Pond puzzled?

As summer sets in, landscapes across the Midwest come alive. Lightning bugs flicker across the fields in harmony with the crickets’ song. Sitting on the banks of any lake or pond with a fishing pole in hand becomes a favorite pastime. It’s a living ecosystem doing its summer thing.

Flash forward a few weeks. The air is sticky, stagnant. The algae, duckweed and unwanted vegetation are now vying for total control of that once-beautiful basin. It’s still an ecosystem brimming with life, but perhaps green pond scum isn’t the vision for your own aquatic reprieve.

Bruce Kuda and his wife, Gina, would agree. They own 75 acres near Russellville, Mo., where they raise registered Limousin cattle. They purchased the farm nearly six years ago and use the one-acre pond on the property primarily for recreational fishing.

It’s an old pond, built nearly 40 years ago, Kuda estimates, and it’s stocked with largemouth bass, flathead catfish, crappie and hybrid bluegill. Fully fenced, the pond sits away from Kuda’s rotationally grazed pastures, allowing him to keep both cattle and the nutrients that come with raising livestock away from its banks.

In mid-July, the pond was crystalline, sun sparkling off its surface, but it took a lot of work to get it that way, Kuda explained.

“Last year we had problems with American lotus,” he said, describing the roots of the seemingly floating flower as “branching out like a strawberry plant.”

The native lotus can rapidly take over a pond. To manage the issue, Kuda began working with Missouri Department of Conservation Fisheries Management Biologist Scott Williams. Spreading through thick rhizomes that grow along the pond bottom, American lotus can grow in up to 12 feet of water, Williams said. Kuda had this unde­sirable plant in depths of at least 8 feet, and Williams recommended treating the pond with GlyphoMate 41 due to its efficacy and ease of use.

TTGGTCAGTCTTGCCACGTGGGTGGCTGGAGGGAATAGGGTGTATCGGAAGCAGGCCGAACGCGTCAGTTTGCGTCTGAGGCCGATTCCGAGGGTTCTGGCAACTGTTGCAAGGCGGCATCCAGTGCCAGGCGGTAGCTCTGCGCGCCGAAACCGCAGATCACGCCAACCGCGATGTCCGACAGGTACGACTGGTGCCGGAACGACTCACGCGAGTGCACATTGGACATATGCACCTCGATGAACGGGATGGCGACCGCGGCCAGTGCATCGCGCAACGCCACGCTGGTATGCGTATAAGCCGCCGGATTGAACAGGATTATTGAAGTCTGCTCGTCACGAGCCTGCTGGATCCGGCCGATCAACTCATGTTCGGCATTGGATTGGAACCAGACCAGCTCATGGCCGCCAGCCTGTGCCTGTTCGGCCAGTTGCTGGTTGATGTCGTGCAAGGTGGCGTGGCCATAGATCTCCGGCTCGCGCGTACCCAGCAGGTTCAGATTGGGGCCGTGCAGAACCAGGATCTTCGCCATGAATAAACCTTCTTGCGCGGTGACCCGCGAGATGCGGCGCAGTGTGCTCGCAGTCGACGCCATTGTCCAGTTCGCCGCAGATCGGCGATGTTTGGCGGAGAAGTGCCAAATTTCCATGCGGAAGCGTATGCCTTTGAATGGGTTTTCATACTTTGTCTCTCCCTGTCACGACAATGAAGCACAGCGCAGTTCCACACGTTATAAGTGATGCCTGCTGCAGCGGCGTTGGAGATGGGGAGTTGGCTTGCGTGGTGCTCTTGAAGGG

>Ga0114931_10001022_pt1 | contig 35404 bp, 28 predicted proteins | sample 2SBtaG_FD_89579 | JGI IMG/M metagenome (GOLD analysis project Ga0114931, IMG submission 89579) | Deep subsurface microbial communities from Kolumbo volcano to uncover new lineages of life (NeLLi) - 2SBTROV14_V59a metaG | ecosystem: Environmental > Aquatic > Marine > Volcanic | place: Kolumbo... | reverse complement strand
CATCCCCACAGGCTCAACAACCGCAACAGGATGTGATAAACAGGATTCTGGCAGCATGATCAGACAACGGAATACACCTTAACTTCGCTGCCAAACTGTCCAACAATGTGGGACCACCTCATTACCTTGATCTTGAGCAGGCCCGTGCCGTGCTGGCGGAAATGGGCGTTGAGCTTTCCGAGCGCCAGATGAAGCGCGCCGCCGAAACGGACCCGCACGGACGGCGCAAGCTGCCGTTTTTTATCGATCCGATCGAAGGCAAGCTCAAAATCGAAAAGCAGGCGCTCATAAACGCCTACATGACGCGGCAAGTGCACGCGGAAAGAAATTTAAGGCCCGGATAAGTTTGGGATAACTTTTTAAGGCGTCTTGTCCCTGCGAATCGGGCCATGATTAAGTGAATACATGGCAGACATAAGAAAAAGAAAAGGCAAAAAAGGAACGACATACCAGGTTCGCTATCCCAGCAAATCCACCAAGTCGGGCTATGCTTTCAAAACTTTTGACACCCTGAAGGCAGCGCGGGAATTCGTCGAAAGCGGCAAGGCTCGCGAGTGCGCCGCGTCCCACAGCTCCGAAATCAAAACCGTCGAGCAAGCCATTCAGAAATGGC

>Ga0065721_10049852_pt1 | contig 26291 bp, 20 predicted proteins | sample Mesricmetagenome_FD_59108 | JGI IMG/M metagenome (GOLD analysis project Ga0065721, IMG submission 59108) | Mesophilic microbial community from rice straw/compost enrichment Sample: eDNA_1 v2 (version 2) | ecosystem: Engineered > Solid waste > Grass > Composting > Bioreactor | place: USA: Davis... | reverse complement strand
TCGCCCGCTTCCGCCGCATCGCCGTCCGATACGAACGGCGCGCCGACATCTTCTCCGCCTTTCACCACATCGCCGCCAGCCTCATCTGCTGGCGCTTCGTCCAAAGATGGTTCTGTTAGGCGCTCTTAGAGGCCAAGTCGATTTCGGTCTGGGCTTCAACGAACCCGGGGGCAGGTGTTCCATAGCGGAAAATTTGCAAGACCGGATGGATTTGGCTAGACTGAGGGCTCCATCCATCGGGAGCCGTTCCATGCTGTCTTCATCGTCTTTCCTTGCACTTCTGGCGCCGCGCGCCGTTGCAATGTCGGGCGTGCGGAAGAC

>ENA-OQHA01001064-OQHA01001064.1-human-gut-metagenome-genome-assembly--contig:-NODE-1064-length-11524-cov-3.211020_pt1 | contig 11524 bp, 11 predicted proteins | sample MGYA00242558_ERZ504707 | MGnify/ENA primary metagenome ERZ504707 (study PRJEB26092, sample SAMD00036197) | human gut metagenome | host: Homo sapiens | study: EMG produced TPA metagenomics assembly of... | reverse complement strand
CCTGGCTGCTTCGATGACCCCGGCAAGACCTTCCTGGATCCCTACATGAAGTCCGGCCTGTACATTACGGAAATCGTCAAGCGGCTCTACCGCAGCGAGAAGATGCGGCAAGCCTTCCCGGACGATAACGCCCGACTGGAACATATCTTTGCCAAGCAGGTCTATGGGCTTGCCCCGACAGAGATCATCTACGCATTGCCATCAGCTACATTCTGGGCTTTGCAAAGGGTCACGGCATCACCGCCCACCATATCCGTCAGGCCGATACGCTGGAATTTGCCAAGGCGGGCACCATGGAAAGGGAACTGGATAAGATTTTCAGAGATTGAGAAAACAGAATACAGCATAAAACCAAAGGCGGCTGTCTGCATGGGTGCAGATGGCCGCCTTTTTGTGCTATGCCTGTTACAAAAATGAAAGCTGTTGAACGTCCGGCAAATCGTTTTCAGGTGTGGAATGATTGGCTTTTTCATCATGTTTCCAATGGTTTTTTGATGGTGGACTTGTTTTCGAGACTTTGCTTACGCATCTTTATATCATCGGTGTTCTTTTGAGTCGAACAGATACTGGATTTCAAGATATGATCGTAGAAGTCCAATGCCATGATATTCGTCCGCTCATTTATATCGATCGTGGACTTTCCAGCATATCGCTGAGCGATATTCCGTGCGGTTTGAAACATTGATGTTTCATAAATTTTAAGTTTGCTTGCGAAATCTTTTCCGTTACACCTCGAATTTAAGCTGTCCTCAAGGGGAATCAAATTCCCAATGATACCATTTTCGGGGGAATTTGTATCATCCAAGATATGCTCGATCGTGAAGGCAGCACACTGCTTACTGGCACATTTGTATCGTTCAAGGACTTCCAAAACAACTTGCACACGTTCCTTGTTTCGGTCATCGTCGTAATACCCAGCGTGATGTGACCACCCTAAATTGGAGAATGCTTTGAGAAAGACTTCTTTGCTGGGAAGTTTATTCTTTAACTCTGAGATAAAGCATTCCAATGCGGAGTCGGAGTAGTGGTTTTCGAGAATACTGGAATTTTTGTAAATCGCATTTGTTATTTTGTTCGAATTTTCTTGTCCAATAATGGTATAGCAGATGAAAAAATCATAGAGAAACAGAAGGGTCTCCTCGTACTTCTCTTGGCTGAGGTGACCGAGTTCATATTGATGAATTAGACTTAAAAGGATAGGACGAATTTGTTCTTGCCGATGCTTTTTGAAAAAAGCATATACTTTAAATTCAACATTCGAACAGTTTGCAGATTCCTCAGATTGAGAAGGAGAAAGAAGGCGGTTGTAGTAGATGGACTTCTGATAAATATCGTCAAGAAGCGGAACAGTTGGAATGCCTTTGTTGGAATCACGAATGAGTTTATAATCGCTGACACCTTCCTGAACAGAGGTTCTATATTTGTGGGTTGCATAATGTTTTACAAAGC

“It definitely got rid of the lotus last year,” Kuda said. “But this year the filamentous algae took over.”

Each year has different contributing factors when it comes to what aquatic life will manifest. Other common problems include chara, pondweeds, watermeal, water shield and cattails to name a few. According to Williams, Kuda’s experience is typical—especially in older ponds.

“There are nutrients in aquatic environments just like the soil,” Williams said. “As soil from the surrounding land contin­ues to slowly wash in over time, more nutrients accumulate.”

When one plant using those nutrients is eliminated, another plant, often filamentous algae, fills the void, he continued.

“Algae is an interesting plant in that it produces oxygen in the presence of sunlight [photosynthesis],” Williams said. “Fila­mentous algae, which grows in mats, is not as high of a risk, but planktonic algae, the kind that turns the water green, is a bit higher risk. The danger comes at night when photosynthesis stops and algae takes oxygen out of the water through respira­tion. That’s when we start seeing stressed fish and fish kills in the morning.”

Additionally, Williams added, if a pond gets a large bloom of algae, it may only take a couple of cloudy days for that algae to begin dying back and start to decay. The bacteria responsible for decay use oxygen, causing potential fish kills as well.